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  • Nanashi

    A triple “Banzai!!!” ( = ‘live long and prosper’ ) to you, Dr. Wilson! Everything, and I mean Everything that speaks to me lately points to the essence of your “Modest Proposal”, above. In essence, Everything from terrific Anime (and there are some amazing series out there, such as Hyouge Mono and The Sword of the Stranger), to the Bhagavad Gita, to Gandhi, to the Hagakure (Stacey Day’s translation alone renders it aright), to Vipassana Meditation, to Oswald Spengler, to Josef Pieper, to C.S. Lewis, to Rico Lebrun, to Odilon Redon, and on and on. What you are proposing is a tall order, but having fled from this suggestion for decades, I am forced to conclude that, ultimately, there is no other option. All else is premature death. A path as narrow as the sharp side of a blade, yet as wide as infinity. Thank you for publishing many inspiring, well-written articles online.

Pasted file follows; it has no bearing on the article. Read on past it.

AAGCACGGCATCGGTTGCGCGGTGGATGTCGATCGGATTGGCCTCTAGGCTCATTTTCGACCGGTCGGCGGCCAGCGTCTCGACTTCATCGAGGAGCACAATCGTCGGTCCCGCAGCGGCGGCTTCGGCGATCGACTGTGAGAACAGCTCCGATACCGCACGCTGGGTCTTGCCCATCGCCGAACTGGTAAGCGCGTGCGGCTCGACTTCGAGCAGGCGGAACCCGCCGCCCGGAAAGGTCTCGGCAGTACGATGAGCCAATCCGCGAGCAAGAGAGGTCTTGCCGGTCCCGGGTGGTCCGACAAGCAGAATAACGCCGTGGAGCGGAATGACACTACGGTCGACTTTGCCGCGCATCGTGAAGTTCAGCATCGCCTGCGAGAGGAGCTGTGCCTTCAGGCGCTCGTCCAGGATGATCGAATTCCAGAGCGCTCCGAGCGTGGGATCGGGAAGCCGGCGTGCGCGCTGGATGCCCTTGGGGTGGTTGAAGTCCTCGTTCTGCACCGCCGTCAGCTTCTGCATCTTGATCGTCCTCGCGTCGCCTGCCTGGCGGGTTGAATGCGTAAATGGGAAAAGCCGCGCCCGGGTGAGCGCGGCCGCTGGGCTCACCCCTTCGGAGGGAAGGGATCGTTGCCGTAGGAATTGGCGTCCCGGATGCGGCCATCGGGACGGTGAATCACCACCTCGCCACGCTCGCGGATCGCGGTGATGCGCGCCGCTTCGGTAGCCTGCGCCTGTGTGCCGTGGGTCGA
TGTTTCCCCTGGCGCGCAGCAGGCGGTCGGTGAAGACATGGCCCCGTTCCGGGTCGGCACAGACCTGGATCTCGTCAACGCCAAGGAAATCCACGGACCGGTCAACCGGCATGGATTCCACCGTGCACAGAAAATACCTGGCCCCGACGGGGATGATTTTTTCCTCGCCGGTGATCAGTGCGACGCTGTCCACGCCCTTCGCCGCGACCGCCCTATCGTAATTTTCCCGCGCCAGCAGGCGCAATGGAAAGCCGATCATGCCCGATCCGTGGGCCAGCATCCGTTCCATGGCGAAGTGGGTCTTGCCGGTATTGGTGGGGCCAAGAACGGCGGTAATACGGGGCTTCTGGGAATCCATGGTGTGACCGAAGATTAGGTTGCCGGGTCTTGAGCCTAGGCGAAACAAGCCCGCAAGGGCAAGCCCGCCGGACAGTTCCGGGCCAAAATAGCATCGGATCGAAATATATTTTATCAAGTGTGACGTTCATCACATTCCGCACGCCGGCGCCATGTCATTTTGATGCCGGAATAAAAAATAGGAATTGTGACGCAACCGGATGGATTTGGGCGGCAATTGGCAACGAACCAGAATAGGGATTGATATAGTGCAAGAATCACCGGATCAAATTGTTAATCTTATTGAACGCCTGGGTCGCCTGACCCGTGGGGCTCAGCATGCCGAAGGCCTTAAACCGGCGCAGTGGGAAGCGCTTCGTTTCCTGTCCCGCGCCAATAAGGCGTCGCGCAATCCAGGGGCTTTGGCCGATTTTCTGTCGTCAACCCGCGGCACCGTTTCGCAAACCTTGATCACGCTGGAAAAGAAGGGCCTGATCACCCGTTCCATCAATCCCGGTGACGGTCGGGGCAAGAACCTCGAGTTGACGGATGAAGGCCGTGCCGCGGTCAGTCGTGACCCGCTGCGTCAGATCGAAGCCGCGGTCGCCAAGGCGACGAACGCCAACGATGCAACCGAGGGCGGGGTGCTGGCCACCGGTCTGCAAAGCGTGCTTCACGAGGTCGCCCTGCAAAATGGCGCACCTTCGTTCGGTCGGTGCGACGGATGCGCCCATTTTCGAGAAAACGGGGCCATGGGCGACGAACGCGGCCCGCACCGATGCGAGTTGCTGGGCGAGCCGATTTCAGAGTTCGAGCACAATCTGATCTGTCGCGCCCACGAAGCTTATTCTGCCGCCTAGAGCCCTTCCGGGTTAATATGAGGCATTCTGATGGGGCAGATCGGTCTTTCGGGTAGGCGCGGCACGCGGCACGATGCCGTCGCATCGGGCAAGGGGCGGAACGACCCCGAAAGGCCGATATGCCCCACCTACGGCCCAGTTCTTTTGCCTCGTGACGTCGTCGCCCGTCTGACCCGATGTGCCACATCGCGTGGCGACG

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  • Jauquin Jamile Holmes

    There is one more point that kinda needs to be brought to light by the two points you prose here…

    Continue to strive for a life that reflects your standard as “transformed” (I kinda like to say “renewed”) in Christ…

    You cover the “moment” questions but when those “moments” make a series that’s when the “show” (showing/living) truly begins… Very good questions, points and perspective, that could draw a “institute” back to a relationship…

  • Keep Talking Community

    Transformed people as in transformed community. Individualism in our culture is an idolatry. Maybe it is not about me, but about us. And when the “us” is working as Christ’s community (including the Judases, the Timothys and the Peters), then we will lose our individual pecadillos to the working of God’s kingdom. That burden is truly light and as Jesus says the coming of God’s kingdom is like the mustard seed (a weed that takes over if not assiduously controlled).I would suggest that the worries come when community is NOT working as God’s community.